Have you dreamed of having éclairs at an outdoor café in Paris, or seeing the northern lights in person? Have you ever imagined gasping in wonder as you photograph wild giraffes in Africa? Or do you just want to see the tiny village where your grandmother was born? If you dream of far-off destinations and adventures, don’t keep them in your head. What if this year, you made your travel dreams a reality? What if 2018 is the year you make your trip of a lifetime happen?
With careful thought, research, and planning, your trip of a lifetime can go from pipe dream to boarding the plane. Whether you’re taking your laptop with you on vacation, or are traveling light with just a phone, put everything together and ensure a smooth trip with Evernote.
We talked to travel experts to get tips for using Evernote before, during, and after your trip. And, we teamed up with Barbara Fuller from Simplify Days to provide you with the perfect templates to imagine and plan:
- Travel Calendar Template
- Travel Daily Itinerary Template
- Trip Planning Template
- Travel Inspiration Template
Madrid-based David Lengen and Bas Ellen run the travel blog MrHudsonExplores.com. David and Bas think beyond ordinary vacations like resorts, cruises, and package deals. They know that “once-in-a-lifetime” means just that. They have one chance to get it right, so they’re not taking any risks.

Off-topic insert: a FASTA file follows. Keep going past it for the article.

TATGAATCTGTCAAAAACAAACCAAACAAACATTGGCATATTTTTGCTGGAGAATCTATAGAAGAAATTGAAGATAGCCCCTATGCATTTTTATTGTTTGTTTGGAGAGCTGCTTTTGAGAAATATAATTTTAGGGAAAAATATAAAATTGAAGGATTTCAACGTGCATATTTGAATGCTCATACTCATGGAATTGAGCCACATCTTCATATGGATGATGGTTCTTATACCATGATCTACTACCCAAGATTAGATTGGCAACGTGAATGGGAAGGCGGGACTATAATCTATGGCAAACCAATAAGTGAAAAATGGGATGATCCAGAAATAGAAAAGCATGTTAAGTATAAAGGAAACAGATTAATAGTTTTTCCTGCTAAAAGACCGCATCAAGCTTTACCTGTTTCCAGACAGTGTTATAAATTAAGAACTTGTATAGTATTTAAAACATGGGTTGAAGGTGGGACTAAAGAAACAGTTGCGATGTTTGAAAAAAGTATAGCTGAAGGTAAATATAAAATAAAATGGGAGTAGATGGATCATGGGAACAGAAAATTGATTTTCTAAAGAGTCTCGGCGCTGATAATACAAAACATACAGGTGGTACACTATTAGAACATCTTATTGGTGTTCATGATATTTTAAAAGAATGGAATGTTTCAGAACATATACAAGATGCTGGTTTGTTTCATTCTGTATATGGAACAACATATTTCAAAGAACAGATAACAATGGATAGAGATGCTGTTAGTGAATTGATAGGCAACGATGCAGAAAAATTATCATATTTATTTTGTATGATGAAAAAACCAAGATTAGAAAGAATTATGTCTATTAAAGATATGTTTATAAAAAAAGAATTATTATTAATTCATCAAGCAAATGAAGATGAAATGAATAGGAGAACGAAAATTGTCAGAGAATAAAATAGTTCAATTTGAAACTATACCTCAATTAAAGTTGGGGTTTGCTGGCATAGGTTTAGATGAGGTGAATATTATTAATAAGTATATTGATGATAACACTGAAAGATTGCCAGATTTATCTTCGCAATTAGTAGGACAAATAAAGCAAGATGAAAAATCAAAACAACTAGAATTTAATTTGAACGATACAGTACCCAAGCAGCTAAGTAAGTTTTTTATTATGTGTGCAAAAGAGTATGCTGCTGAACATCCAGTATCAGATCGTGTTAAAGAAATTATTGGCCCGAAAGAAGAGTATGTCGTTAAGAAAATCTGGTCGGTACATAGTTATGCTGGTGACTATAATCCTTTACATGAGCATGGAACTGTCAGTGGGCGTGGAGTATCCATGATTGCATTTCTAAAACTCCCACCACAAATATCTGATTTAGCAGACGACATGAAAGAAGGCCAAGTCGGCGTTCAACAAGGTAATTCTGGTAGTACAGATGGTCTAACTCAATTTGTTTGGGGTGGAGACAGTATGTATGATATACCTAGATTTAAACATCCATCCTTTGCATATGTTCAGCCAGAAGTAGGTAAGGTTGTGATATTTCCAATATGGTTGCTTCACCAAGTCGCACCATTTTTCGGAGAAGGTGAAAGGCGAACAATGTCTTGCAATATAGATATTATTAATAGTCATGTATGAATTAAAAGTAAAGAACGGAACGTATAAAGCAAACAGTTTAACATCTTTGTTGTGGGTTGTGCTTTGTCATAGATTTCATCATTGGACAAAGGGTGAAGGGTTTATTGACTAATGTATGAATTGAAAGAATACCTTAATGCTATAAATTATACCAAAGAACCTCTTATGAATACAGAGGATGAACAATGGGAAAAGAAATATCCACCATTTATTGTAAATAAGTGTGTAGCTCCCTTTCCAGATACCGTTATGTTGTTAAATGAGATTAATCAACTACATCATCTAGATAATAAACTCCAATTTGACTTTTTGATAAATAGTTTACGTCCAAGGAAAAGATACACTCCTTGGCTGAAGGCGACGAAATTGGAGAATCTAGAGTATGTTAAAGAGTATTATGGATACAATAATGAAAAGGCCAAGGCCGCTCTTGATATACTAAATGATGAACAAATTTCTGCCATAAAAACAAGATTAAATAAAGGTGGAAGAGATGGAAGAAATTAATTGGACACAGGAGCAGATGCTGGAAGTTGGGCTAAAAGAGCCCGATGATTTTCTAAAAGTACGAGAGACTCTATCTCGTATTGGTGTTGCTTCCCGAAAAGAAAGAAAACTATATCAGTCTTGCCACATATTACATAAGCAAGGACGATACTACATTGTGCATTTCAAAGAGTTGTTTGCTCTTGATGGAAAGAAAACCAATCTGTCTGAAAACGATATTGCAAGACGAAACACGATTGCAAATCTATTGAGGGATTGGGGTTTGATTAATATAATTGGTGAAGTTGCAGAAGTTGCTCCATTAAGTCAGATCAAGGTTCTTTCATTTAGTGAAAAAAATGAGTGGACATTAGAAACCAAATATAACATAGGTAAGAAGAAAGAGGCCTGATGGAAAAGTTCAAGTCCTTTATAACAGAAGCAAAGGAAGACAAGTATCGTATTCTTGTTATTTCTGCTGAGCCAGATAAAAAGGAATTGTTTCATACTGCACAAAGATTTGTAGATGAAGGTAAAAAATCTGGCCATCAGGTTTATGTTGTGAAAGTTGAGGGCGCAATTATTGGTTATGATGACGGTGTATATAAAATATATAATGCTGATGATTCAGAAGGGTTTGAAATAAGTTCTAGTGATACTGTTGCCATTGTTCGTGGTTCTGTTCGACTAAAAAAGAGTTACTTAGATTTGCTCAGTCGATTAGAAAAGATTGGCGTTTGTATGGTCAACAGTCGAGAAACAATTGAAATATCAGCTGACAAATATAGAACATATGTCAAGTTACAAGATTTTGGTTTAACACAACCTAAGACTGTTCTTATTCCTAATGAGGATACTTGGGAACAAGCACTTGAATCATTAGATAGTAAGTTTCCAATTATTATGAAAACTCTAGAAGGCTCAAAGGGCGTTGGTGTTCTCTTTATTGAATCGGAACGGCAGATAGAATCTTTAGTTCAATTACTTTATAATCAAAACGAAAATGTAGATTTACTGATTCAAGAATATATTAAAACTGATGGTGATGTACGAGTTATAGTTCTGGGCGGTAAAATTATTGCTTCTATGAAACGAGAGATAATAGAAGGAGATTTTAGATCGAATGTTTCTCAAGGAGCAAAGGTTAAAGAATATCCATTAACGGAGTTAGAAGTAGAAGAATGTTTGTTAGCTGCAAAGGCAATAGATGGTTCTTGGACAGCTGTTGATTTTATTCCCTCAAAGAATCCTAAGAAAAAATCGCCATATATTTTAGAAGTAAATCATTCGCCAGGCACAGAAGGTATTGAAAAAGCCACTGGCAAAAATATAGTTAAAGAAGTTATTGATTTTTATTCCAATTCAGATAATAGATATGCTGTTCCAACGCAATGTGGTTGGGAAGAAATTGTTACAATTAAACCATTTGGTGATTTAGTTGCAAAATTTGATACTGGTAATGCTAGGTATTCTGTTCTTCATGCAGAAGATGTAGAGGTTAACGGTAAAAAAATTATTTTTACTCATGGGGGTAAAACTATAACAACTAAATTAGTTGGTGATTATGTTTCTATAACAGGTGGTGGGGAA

“We look at travel planning in four phases,” David explains. “Inspiration, Planning and Booking, In-Trip, and After Trip. We look very carefully at each phase to make sure we’re getting everything just right.”
Inspiration for your trip of a lifetime
Bas says he starts the inspiration phase with brainstorming and Web Clipper. “Your dream depends on what you value, and what you find special,” he says. “If you know what your vision is, plan for that.” David and Bas each clip articles and pictures they like into a shared inspiration notebook that they can discuss when it’s time to choose the next destination.
“Your dream depends on what you value, and what you find special.”—Bas Ellen
“Don’t rely on marketing from the properties to make your decision,” David cautions. “Look on Instagram, travel blogs, trusted magazines. If you’re starting to narrow down where you’re going, talk to people who’ve been there.” This is also the time to research attractions, restaurants, and hotels, Bas advises. “If you have your eye on a particular Michelin-starred restaurant, you’re going to need a lot of time in advance to get a reservation.”
Pro Tip: Evernote Web Clipper will create a new note for each item you clip, so keep all your inspirations together by copying and pasting your clip directly into your template.
Research is key when it comes to travel budgets, too, Bas says. “You can have a dream vacation if you know the right time to go.” Bas offers a few rules of thumb:
- If you haven’t decided on a destination, research where you can afford to go
- Aim for “shoulder-season” if you can to avoid the crowds and the highest prices
- Track flight trends with an app like Hopper and buy when fares are low
- Consider booking a series of one-way flights on multiple airlines—they’re often cheaper than a round-trip fare
Planning and Booking: On the road again
You’ve picked the perfect vacation spot. Now it’s time to put details into place. And when Bas Ellen talks about specifics, he means it. “I don’t like surprises,” he says solemnly. “So I plan everything to the nth degree.”